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John de Guzman

My days are split between the ones when I'm consulting on a project and those days when I'm working on my books and music.  It's hard to say which is busier!  I'll try to talk about both.

When I'm on a consulting project, my days completely vary.  In consulting, you have to be wherever the client is.  Usually, a consultant flies out to the client on Monday mornings and comes back home on Thursday night.  For example, I've flown to Dallas, TX every week (Monday morning to Thursday night) for a full year!  I have friends who have flown all over the world! Kansas City, Mexico, San Francisco, Los Angeles, Chicago, Wilmington or even London.

When you're on a project where you have to travel, you stay in a hotel.  You leave your hotel room early to go to the office and you work for 10 to 12 hours.  Sometimes you can have five or six meetings a day.  You usually eat at your desk, and you can't get any work done without your computer.  You spend most of your day on Excel and PowerPoint.  Having non-stop access to email and a cell phone is essential.  It's a really intense industry.

Where you sit is flexible, too.  You would think you sit on a desk with a nice chair, but really you sit wherever the client has space.  Sometimes you sit in the library.  Sometimes you sit in a cubicle.  Sometimes you get your own office with a door.  I remember one project where they cleaned out the back room of a kitchen, and we had to cram 20 consultants in there.  Again, you sit wherever the client has space.

That said, I've been working with a BIG American company on and off for the past 18 months, and, luckily, they are in NJ, and I can drive there.  So, I start every day of this project at home, not in a hotel.  Now, the drive is quite long (sometimes two hours each way), so the client is kind enough to let me work from home.  The only thing that changes from the paragraphs above is location.  I still sit at the computer all day long on Excel and PowerPoint, email/cell phone is essential, and meetings can line up like toy soldiers, one after another.

So, what are all these meetings?  Well, as a consultant, you are hired to do something the client can't currently do.  Either they don't know how to do it, or they don't have the manpower to do it.  It's like you are tutoring them, and now you have to help them solve the problem!  So, one of the most important things to do is research so you can better understand the situation.  You have to find out a lot about the client and their current situation.  The best way to do that is meetings.  You sit down with the right people at the client, and you say, "I need to know how many things you buy. I need to know where you buy it from."  And so on.  You hope they respond to your questions quickly.  Once you get that data, you do a "sanity check" on it to make sure the data is accurate.  Sometimes even the client doesn't know that their information is wrong.  That's one of the reasons they hire consultants: to point out even the most basic things!  One time I saw a company thought they were buying 5 of something, but really they were buying 5,000!  Once you are assured the data is accurate, you can work with it. Sometimes you use the data to build a pricing model in Excel, or you optimize and redesign a process.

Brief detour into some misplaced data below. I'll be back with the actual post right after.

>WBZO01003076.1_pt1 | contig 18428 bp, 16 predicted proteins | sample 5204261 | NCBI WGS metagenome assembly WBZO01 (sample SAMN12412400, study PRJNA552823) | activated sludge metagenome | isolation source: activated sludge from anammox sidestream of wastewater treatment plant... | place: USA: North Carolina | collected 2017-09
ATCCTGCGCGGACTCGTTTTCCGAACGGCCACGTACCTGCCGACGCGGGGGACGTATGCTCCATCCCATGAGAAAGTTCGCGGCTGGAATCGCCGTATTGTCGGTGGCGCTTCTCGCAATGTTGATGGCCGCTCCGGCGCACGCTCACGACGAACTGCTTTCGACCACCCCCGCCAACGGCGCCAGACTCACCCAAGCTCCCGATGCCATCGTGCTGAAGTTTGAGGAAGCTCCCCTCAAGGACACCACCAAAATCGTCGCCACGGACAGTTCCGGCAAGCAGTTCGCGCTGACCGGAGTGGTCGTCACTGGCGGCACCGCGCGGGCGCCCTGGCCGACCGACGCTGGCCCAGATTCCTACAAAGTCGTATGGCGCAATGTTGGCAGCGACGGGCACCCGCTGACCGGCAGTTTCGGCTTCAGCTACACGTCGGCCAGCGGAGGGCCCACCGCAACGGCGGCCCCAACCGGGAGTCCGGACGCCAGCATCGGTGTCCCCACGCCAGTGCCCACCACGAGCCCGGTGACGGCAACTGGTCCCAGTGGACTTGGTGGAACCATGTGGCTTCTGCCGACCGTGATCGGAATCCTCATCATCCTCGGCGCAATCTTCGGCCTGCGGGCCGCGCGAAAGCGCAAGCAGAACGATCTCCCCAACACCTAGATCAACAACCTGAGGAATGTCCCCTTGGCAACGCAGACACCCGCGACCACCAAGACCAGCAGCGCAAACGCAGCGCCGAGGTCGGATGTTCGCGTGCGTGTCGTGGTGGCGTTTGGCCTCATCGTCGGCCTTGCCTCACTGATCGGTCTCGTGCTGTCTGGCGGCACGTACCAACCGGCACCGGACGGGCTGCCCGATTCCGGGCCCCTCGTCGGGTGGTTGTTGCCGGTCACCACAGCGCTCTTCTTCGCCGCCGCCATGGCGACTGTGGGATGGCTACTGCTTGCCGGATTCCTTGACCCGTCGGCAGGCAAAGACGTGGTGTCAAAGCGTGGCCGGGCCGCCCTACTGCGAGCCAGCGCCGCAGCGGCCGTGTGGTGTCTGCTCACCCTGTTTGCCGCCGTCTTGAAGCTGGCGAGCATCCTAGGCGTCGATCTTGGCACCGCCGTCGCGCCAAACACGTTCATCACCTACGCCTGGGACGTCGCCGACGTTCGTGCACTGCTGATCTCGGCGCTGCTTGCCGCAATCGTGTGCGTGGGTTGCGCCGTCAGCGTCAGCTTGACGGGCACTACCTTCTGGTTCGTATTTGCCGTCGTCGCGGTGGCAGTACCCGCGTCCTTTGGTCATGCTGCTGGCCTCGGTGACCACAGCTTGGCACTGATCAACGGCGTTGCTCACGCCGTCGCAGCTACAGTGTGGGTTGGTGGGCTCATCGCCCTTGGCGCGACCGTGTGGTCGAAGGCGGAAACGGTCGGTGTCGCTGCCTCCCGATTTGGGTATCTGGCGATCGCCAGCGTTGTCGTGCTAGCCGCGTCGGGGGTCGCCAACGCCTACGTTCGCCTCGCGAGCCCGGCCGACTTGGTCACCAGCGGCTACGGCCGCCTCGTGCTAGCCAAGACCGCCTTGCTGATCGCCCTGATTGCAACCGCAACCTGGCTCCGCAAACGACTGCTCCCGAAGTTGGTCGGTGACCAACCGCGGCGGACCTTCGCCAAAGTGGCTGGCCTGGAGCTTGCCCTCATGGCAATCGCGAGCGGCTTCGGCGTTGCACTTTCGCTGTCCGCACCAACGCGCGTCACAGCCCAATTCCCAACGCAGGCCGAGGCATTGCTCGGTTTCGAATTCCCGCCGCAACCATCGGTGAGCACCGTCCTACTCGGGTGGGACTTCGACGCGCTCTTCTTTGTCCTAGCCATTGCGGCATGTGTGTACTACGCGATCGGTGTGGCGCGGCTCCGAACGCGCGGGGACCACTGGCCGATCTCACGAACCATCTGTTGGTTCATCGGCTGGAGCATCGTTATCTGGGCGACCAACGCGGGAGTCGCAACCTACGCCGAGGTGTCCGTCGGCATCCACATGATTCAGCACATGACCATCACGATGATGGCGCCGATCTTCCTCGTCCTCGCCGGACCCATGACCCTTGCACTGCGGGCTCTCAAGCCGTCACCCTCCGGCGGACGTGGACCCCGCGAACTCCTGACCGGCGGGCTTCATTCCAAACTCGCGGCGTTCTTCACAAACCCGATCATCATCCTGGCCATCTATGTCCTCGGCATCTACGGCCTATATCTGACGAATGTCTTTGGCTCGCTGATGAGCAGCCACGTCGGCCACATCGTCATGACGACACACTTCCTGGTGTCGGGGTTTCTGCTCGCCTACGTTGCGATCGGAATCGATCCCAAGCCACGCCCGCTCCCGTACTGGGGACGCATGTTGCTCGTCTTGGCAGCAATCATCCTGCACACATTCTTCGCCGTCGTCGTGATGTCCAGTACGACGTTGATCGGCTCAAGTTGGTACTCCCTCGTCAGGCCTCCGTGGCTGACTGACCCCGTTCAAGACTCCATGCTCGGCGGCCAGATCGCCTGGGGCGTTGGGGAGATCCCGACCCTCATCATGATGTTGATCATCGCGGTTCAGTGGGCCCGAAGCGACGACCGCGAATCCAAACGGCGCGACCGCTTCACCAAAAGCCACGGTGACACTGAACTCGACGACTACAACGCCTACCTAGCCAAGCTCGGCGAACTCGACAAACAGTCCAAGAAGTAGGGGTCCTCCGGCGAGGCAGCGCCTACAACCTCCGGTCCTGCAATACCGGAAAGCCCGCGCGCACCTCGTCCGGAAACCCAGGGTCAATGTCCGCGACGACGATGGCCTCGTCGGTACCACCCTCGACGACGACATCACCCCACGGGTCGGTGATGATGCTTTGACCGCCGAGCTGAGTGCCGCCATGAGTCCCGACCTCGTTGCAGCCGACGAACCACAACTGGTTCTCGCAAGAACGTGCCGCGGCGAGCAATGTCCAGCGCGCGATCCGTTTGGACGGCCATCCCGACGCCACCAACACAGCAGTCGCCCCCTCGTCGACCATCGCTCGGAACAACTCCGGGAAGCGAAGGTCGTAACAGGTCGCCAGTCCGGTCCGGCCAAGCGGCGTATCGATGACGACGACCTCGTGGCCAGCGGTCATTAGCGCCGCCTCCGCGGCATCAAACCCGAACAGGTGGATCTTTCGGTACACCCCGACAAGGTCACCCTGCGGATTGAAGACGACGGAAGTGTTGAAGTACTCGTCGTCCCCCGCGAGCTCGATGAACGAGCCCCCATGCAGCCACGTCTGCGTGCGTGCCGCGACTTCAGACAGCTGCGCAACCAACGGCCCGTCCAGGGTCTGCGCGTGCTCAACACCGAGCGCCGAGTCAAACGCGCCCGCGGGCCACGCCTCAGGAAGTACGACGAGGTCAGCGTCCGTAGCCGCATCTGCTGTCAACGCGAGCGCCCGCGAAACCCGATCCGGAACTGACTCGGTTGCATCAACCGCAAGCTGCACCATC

In 2001, one of my clients was Marsh McLennan.  The technology department hired me to help them build and design presentations they were giving to their CEO.  I spent time in their offices with them before the meeting, at the end of August.  They were on the 93rd floor of on of the Twin Towers in Manhattan.  I sat at a cubicle and was pulled into the board room, when appropriate, to work with the global team of senior vice presidents and the big bosses.  That building was attacked one week after I was last there, 9/11/2001, and I knew a lot of people who died in the attack.  Anyone who was at work in that office that day did not survive.  It was right where the first plane hit.

The days I'm not working for a client are just as busy, but they still have me sitting in front of a computer.  I usually get up early and spend the entire day writing music or working on my books.  It's not as hectic as my days as a consultant, but I work 10 or 12 hours on it a day!  I take it very seriously.

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- 9 May 2007


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Last Updated:
10 May 2007

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